Supreme Leader Ayatollah Ali Khamenei said Iran would need to significantly increase its uranium enrichment capacity, highlighting a gap in positions between Tehran and world powers as they hold talks aimed at clinching a nuclear accord.
Iran and six major powers — the United States, Russia, France, Germany, China and Britain — have less than two weeks to bridge wide differences on the future scope of Iran’s enrichment program and other issues if they are to meet a self-imposed July 20 deadline for a deal.
They resumed talks in Vienna last week and their negotiators continued meetings in the Austrian capital on Tuesday, but there was no immediate sign of any substantive progress.
French Foreign Minister Laurent Fabius said in Paris that none of the major outstanding issues had been agreed upon, and that the United States wanted foreign ministers to join the negotiations.
Iran’s capacity to refine uranium lies at the center of the nuclear stalemate and is seen as the hardest issue to resolve.
Iran insists it needs to expand its capacity to refine uranium to fuel a planned network of atomic energy plants. The powers say Tehran must sharply reduce that capacity to prevent the country being able to quickly produce a nuclear bomb using uranium enriched to a far higher degree.
“Their aim is that we accept a capacity of 10,000 separative work units [SWUs], which is equivalent to 10,000 centrifuges of the older type that we already have. Our officials say we need 190,000 SWU. Perhaps this is not a need this year or in two years or five years, but this is the country’s absolute need,” Khamenei said in a statement published late on Monday.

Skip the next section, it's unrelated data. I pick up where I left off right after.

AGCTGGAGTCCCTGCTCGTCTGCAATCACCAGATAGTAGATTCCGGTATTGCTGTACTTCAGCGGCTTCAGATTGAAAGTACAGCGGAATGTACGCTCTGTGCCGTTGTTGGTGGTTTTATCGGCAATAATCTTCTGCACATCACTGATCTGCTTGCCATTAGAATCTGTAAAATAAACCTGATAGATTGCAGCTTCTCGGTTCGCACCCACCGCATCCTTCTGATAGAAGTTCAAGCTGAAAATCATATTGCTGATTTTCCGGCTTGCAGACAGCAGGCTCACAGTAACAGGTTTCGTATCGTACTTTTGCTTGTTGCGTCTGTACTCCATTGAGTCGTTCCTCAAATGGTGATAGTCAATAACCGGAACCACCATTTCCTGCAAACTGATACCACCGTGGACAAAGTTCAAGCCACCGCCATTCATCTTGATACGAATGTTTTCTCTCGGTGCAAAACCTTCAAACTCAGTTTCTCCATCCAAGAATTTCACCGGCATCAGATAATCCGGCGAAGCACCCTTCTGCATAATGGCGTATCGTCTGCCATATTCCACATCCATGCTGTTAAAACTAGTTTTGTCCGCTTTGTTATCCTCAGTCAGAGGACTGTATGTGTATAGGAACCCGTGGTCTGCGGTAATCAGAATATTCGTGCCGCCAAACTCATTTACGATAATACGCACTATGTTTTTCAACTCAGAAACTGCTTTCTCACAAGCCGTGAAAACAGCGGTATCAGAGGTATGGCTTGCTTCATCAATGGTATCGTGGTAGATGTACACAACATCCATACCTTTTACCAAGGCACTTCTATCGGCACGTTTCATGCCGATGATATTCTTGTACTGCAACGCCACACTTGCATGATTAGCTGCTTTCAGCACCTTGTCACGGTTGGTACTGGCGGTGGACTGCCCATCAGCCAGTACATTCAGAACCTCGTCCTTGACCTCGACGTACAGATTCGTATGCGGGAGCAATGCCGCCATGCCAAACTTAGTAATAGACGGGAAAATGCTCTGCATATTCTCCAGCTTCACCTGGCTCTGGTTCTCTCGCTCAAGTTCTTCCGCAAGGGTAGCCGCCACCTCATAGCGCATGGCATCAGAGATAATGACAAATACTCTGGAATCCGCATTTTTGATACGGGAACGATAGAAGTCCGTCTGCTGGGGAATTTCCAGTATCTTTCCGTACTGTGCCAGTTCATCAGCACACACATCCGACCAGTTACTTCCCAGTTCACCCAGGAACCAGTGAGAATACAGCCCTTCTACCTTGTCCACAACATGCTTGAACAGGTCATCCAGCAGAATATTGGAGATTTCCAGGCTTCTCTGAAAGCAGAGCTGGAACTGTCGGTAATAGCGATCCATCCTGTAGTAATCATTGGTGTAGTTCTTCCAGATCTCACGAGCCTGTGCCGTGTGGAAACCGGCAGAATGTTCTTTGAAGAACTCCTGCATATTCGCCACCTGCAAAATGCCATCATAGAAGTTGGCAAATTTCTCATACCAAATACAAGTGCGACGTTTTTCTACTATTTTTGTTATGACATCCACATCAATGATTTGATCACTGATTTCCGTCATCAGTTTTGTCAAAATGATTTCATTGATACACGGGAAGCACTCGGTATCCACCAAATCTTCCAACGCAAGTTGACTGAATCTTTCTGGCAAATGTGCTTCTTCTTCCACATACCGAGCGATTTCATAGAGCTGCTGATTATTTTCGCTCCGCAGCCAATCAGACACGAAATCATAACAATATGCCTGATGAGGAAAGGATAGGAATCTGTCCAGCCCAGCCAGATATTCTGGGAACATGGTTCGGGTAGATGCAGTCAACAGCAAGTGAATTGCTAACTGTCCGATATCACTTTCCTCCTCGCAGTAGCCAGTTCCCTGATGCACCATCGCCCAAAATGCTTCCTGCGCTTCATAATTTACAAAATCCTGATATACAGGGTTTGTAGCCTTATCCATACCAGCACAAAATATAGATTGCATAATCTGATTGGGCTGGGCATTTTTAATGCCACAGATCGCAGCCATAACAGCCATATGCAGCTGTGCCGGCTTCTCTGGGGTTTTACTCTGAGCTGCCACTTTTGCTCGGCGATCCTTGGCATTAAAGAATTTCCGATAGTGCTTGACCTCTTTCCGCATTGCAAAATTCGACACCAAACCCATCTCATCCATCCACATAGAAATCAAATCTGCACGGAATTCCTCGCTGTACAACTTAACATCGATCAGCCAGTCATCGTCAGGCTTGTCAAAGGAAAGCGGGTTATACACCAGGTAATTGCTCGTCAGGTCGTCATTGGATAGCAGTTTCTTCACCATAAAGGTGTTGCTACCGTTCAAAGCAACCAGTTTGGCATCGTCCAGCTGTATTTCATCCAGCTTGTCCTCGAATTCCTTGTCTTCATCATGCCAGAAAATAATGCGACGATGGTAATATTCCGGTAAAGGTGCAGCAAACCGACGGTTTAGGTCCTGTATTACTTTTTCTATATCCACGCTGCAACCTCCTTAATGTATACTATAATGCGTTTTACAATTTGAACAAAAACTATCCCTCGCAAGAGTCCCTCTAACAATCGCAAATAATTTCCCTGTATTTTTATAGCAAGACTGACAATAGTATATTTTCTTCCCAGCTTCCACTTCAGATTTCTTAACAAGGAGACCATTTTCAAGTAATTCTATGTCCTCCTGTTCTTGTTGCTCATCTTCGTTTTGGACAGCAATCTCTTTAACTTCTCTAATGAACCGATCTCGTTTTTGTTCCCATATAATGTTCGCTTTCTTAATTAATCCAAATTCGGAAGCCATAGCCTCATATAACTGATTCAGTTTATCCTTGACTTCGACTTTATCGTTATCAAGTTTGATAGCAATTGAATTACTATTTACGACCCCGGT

An SWU is a measurement of the effort necessary for the separation of isotopes of uranium. Western experts say Iran’s current centrifuges have a very low enrichment capacity compared with the most modern technology in the world. The Islamic Republic says it is developing new, more efficient models.
Iran says its program is for civilian purposes such as electricity generation and denies having any ambitions to build a nuclear weapon.
Ending the decade-long dispute with Iran is seen as central to defusing tensions and averting the danger of a major Middle East war.
A Western diplomat made clear the uphill task negotiations face if they are to hammer out an agreement: “We’re still far from a deal… [However], the deadline is July 20 and that’s what we’re working towards.”
Iran expert Ali Vaez of the International Crisis Group said the negotiations were now at a precarious stage. “This has once again turned into a contest of wills.”
Last week, other Western diplomats said Iran had reduced demands for the size of its future nuclear enrichment program in the negotiations, although Western governments were urging Tehran to compromise further. They did not give details.
But Mark Fitzpatrick, director of the non-proliferation program at the International Institute for Strategic Studies (IISS) think-tank, said Khamenei’s statement “confirms what I have suspected: that although Iranian negotiators have leeway on some issues, such as transparency and the time frame for lifting sanctions, they are not authorized to accept cutbacks to the enrichment program.”
Iran now has more than 19,000 installed enrichment centrifuges, mostly old-generation IR-1 machines, with about 10,000 of them operating to increase the concentration of uranium’s fissile isotope U-235.
Mohammad Ali Shabani, a Tehran-based political analyst, said Khamenei’s statement was in line with what Iran’s negotiators have been saying for months in Vienna.
“The open timeline, however, allows enough flexibility for the two sides to come to consensus,” he said.